BRIDGEPORT, CT — Officials from the Connecticut Department of Public Health joined federal and local officials Wednesday at the Southwest Community Health Center to talk about the importance of getting vaccinated during National Immunization Awareness Month.
However, they declined to weigh in on the debate over whether to eliminate Connecticut’s religious exemption to the public school vaccine requirement.
Michael Bolduc, vaccine coordinator at the Department of Public Health, said the school-level data they released in May indicates that the number of children getting immunized has gone down and the number of exemptions has gone up. The school-level data for the 2018-19 school year has yet to be released, but the revised data for 2017-18 showed that 109 schools had kindergartens or seventh grades with immunization rates below the 95% standard for measles, mumps, and rubella, including five schools with rates under 80%.
“We are concerned,” Bolduc said. “We’ve seen members of the legislature voice their concern as well.”
Av Harris, communications director for the Department of Public Health, said vaccines are extremely effective and the more people who can get immunized, “the better for public health.”
But will the department support the elimination of the religious exemption?
That’s “not in the jurisdiction of the Department of Public Health,” Harris said.
He defined it as a “philosophical, societal question” that lawmakers need to answer.
“The ball is in the court of the legislators,” Harris said.
He said it’s not for the Department of Public Health to say whether there should be a religious exemption. He said the governor has said he would sign a bill repealing the religious exemption if lawmakers send him one.
Majority Leader Matt Ritter, D-Hartford, said Wednesday that the department’s support for eliminating the religious exemption is not a prerequisite for lawmakers to move forward with its elimination.
However, he’s still waiting on the department’s response to questions he asked in June about how to improve vaccination rates in certain schools and how to protect children who cannot be vaccinated for medical reasons.
The event comes just days after five Republican lawmakers wrote a letter to Department of Public Health Commissioner Renee Coleman-Mitchell to tell her she should not offer an opinion about eliminating the religious exemption for vaccinations.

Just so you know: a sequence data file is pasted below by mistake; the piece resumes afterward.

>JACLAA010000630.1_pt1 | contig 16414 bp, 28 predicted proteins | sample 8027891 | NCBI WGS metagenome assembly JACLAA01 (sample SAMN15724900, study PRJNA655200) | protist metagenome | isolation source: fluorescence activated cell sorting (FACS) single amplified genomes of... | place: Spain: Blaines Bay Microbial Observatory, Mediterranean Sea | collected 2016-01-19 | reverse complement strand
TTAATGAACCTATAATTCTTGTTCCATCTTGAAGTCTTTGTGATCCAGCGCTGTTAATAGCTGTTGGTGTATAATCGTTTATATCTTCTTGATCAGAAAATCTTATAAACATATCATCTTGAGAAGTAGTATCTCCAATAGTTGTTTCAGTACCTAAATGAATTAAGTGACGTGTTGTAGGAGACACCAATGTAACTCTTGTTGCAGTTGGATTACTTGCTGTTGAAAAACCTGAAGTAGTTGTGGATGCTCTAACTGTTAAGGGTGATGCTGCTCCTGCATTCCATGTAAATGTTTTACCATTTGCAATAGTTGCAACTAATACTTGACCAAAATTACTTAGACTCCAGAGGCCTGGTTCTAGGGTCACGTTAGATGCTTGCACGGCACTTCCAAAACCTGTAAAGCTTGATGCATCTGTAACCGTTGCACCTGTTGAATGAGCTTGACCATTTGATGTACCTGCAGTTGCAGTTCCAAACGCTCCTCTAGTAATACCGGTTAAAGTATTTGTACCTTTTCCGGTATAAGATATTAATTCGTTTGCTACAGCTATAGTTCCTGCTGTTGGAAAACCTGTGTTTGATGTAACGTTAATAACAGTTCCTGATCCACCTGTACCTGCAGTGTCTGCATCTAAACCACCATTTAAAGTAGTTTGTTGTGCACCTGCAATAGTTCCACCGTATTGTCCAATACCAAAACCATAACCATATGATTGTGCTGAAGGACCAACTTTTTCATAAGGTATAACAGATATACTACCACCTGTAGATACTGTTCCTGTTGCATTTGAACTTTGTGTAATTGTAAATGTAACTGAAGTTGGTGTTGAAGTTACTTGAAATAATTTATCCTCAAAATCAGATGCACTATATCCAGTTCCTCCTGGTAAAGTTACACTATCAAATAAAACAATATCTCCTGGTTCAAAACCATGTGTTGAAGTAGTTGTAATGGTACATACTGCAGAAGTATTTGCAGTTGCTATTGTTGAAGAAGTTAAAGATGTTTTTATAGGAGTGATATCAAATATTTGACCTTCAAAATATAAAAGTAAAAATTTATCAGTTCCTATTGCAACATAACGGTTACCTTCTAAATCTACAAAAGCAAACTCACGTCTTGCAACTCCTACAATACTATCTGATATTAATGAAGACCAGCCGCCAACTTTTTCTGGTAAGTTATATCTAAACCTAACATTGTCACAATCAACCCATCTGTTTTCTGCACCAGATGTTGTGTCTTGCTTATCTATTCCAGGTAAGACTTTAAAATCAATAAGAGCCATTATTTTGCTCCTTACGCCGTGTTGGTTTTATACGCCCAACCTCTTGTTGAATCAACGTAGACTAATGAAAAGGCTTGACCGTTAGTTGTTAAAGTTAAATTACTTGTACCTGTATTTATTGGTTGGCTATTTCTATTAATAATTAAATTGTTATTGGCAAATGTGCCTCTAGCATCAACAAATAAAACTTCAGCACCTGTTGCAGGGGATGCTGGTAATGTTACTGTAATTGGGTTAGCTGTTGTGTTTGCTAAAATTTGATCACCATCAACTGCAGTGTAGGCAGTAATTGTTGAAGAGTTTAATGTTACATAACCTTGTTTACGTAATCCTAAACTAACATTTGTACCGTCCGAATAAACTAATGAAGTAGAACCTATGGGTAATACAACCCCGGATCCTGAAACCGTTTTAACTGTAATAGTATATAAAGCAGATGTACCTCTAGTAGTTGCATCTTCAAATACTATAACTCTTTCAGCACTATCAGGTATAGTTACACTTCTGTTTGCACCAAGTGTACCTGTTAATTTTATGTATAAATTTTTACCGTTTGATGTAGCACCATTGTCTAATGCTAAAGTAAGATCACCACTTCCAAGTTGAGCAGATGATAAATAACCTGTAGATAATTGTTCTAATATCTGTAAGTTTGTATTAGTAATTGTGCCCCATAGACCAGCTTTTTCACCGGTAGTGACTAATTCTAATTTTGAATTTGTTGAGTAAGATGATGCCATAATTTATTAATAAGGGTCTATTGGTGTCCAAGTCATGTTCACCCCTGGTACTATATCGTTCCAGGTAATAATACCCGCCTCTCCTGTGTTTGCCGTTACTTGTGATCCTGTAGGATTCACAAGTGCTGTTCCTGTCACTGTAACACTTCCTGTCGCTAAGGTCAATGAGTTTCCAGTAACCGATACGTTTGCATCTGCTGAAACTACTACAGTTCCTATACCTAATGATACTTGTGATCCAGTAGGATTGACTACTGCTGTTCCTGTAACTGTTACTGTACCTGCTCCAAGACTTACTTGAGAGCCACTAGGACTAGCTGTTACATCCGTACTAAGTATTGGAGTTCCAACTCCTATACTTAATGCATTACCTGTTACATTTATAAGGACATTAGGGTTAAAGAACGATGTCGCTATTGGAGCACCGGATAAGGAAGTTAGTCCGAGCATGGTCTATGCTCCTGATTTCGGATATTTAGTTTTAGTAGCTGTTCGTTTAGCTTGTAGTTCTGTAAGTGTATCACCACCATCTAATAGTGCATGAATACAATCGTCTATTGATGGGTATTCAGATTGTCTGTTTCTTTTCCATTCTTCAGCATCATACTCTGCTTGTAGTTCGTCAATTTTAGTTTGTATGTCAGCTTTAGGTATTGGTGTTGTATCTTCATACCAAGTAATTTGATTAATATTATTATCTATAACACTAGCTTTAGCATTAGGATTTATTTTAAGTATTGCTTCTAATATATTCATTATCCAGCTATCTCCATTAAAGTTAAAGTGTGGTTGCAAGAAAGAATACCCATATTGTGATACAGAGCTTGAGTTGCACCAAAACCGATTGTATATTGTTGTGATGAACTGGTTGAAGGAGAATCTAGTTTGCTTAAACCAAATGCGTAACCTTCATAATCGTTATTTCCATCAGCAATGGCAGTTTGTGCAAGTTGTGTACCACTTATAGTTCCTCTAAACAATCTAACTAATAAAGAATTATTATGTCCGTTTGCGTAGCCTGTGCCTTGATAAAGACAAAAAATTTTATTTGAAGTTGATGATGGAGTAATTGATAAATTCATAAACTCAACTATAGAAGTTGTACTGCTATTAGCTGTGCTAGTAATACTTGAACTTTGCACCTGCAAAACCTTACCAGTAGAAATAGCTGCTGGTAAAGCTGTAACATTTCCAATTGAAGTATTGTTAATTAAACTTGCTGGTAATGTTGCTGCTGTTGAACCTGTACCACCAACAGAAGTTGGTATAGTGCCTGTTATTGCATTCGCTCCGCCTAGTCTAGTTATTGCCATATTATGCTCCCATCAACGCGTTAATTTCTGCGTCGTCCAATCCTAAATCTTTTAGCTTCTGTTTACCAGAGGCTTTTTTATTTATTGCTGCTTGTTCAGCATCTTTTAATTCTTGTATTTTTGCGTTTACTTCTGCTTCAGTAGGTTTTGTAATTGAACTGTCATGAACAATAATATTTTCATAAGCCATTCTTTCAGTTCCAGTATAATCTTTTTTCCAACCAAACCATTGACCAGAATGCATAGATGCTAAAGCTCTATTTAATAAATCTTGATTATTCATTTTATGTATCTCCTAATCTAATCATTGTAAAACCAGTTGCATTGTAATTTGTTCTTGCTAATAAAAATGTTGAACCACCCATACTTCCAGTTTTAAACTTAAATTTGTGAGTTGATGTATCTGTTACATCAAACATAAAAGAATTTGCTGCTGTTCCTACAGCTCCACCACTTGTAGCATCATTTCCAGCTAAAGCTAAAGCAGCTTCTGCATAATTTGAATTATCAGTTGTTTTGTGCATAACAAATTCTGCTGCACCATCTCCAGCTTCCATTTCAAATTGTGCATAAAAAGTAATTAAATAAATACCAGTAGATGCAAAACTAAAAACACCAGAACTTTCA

“We believe that it is wholly inappropriate for the legislators to be seeking your opinion regarding the elimination of the religious exemption in Connecticut,” Republicans wrote. “That is a question of constitutional and civil rights law. It is not the charge of your agency to offer opinions on civil rights issues; the state has other agencies that are responsible for those matters.”
Democratic lawmakers wrote Coleman-Mitchell in June asking her to take a position on the controversial issue they decided not to address during the legislative session.
Senate President Martin Looney, D-New Haven, said the school-level vaccine data should be made available and Coleman-Mitchell should offer her opinion about getting rid of the religious exemption.
Looney said they expect the department to release the data and that Coleman-Mitchell will eventually weigh in.
“We also think that it’s important that the commissioner of public health weigh in on this issue and the threat to herd immunity that’s created by the current situation in terms of exemptions,” Looney said.
He said health commissioners in other states like Maine, where lawmakers repealed the religious exemption option this year, have weighed in on the matter.
Looney said there’s no deadline to respond, however, the 2019-20 school year is starting soon and parents have a right to know how well-vaccinated their child’s school is or isn’t.
“We need to hear from her on that,” he said. “She should have opined by now.”
Coleman-Mitchell acknowledged receipt of the letter July 18 and said the department “takes very seriously the questions you asked. It is our full intent to provide substantive, well-researched replies to each of your queries in time for you to make any legislative determinations as to whether our state statutes need adjusting to achieve the best public health results in Connecticut.
Officials with various medical organizations who attended Wednesday’s event believe Connecticut should eliminate its religious exemption.
Dr. Jody L. Terranova, a vaccine advocate for the Connecticut Chapter of the American Academy of Pediatrics (CT-AAP), said the number one goal for the organization nationally is to advocate for the removal of all non-medical exemptions to vaccines.
She said there is a concern about what will happen with the number of medical exemptions if the religious exemption is eliminated. She said they saw an increase in medical exemptions in California following the elimination of the philosophical exemption.
“There may need to be some sort of board that reviews medical exemptions,” Terranova said.
Dr. Claudia Gruss, president of the Connecticut State Medical Society, said the science is irrefutable when it comes to vaccines, but they need to continually look at policies allowing exemptions and the reasons for the requests.
Dr. Stacy Taylor, who represents the American Academy of Family Physicians, said her organization is against religious exemptions to vaccinations.
“There has to be a balance between protecting the public health and treating the individual,” Taylor said.
She said there is no religion that formally opposes vaccinations.
“Education is the key on an individual basis, doctor-to-patient,” Gruss said. “I think when we explain the science behind vaccines the fact that they do save lives is a strong influence when we’re dealing with the overall picture of the misinformation that is available right now on the Internet.”